National Council for the Training of Journalists
The NCTJ delivers the premier training scheme for journalists. Programmes accredited by the NTCJ usually carry more weight in the journalistic world, and the NCTJ also offers its own courses which can help you get started in the field.
3. Land Your First Job
As discussed earlier, this is a highly competitive field, so if you are interested in a career in journalism you are going to have to go the extra mile before you land a job that pays the bills. The key is to be both creative and have enough experience to convince editors and newspaper/magazine/TV channel owners that you’re worth the risk.
Gaining Work Experience
Work experience is crucial so don’t wait until after you graduate to start working. Ideally, you should have published work before you even finish school, so start volunteering for projects and submitting articles whenever you can.
It’s essential that you work for your university’s newspaper and that you don’t limit yourself to simply submitting an article every so often. You need to take an active role in the decision-making process and submit articles consistently. The more active you are in your university’s newspaper the better your chances of getting an internship, which in turn can increase your employment potential.
Note that there are also a few graduate schemes you can apply to which can help you gain work experience straight after university and give you space to develop and grow. If you don’t get accepted onto any graduate schemes, keep in mind that there are plenty of internships to apply to.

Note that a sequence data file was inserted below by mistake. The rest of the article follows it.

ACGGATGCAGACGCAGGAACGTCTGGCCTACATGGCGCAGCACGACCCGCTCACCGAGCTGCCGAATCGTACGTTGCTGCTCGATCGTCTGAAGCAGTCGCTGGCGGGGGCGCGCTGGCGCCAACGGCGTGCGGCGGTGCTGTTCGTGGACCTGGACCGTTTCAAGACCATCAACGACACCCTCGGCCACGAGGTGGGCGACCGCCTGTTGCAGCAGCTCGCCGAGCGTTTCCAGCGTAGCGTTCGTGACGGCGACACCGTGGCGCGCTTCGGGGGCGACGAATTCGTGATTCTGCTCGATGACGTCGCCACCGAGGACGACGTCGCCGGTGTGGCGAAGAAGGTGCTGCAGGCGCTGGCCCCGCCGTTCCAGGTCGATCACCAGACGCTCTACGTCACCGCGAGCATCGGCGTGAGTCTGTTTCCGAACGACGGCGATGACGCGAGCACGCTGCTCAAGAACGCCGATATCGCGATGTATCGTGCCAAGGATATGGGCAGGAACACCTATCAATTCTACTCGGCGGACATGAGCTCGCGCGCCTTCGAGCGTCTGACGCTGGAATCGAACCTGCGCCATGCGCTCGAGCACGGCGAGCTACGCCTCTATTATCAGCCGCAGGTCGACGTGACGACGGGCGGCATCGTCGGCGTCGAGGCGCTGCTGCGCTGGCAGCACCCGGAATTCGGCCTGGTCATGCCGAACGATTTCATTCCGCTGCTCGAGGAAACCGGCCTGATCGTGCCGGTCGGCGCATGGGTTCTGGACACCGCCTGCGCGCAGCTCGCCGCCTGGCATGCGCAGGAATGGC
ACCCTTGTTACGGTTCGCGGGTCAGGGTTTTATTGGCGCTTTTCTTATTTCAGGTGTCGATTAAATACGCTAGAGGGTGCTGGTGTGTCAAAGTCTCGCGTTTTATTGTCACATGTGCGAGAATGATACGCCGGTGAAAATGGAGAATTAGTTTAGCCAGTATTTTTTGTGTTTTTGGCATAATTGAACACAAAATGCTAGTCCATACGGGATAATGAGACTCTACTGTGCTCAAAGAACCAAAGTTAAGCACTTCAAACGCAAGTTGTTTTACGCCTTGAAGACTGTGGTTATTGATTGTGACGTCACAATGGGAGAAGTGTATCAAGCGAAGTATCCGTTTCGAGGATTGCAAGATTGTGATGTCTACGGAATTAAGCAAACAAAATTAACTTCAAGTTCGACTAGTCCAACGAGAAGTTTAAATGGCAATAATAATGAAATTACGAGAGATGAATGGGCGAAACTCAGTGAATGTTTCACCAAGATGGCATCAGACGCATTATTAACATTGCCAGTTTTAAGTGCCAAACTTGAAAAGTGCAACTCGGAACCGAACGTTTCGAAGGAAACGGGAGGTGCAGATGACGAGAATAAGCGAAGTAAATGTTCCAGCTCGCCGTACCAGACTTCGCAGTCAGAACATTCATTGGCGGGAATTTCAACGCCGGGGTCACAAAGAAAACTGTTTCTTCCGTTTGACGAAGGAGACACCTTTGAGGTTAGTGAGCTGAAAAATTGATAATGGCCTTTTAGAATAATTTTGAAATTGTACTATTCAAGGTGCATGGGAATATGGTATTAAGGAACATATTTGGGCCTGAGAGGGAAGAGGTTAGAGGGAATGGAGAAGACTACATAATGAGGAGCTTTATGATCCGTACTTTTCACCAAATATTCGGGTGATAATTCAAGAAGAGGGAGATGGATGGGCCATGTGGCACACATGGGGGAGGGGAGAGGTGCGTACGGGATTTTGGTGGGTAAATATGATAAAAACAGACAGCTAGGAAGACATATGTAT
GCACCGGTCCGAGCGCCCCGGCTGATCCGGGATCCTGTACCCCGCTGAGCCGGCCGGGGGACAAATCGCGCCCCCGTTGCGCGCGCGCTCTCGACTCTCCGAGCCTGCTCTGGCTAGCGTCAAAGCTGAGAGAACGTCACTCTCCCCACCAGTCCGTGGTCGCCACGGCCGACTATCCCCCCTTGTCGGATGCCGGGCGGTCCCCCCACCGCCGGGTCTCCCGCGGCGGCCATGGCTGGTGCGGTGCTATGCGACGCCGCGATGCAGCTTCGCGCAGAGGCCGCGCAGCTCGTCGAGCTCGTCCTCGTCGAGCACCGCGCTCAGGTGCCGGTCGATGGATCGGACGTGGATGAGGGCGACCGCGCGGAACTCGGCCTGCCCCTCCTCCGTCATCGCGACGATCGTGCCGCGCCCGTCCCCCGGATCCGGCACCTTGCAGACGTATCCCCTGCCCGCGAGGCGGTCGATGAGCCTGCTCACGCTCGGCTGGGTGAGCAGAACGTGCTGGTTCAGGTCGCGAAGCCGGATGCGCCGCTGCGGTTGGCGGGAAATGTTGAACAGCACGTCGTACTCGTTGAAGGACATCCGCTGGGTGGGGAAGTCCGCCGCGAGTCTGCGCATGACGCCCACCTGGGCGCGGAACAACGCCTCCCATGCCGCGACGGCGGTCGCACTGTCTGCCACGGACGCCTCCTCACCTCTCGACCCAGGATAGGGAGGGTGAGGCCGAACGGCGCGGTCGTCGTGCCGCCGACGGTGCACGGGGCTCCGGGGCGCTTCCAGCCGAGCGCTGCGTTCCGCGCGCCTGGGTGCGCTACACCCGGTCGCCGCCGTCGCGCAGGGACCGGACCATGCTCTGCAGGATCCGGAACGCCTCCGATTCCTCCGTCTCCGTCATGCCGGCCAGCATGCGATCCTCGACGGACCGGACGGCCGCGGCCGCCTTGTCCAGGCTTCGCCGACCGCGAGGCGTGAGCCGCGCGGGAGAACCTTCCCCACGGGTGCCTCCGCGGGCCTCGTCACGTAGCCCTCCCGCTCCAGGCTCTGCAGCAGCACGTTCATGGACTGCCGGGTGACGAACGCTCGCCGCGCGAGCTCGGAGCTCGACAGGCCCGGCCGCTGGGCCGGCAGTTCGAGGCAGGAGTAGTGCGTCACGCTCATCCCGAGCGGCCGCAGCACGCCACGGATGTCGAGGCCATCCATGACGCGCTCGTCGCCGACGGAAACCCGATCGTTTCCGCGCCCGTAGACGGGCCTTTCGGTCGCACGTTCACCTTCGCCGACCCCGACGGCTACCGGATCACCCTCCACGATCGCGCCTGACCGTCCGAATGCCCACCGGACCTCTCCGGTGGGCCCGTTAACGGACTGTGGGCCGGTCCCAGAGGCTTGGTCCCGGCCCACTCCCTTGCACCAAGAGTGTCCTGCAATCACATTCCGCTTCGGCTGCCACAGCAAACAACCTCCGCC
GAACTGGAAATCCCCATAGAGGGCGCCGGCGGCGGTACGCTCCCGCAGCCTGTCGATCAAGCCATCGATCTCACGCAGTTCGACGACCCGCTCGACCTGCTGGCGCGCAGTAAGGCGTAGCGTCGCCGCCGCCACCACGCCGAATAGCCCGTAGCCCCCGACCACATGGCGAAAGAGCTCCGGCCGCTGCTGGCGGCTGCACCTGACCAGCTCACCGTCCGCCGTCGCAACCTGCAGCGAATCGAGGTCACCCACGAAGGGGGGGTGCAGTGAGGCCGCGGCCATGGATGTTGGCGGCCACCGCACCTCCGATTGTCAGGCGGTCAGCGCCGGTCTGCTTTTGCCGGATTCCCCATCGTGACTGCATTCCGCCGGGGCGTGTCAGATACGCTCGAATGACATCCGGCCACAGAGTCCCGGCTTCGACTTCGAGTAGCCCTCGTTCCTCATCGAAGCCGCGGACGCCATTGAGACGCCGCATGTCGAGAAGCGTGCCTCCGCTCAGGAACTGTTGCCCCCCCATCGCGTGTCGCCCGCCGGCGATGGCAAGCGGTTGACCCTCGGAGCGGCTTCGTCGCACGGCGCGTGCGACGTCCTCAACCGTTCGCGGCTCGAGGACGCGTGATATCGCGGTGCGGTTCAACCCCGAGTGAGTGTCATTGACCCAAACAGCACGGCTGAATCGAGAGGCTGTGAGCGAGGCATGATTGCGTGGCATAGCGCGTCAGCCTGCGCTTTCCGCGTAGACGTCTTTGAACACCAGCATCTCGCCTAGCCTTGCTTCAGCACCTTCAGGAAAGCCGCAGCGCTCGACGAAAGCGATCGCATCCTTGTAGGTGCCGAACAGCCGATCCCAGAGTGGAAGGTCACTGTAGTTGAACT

The key to land your first job is to show that you are creative and not scared of hard work. Taking the initiative and having a few ideas to pitch each time you go for a job interview will really help you get a job.
Where to Find Work
You can look for journalism positions on all the major job boards, but if you’re looking for something more specific make sure to look at the two job boards listed below:
4. Develop Your Career
As this career path is so competitive, it can be extremely hard to develop your career. Few people manage to become well-known journalists and although that has a lot to do with talent, it also has a lot to do with opportunities being offered at the right moment.
Many people move into other relevant fields after a few years as there’s bigger earning potential. Most people tend to move into editor positions, while others may also move into content writing for marketing companies.
Becoming a journalist requires talent and determination as it’s becoming increasingly difficult to enter this profession. However, if you feel that it’s your calling, then you should pursue your dreams.
Do you think you’d be a good journalist? Take an aptitude test to find out and let me know in the comment section below!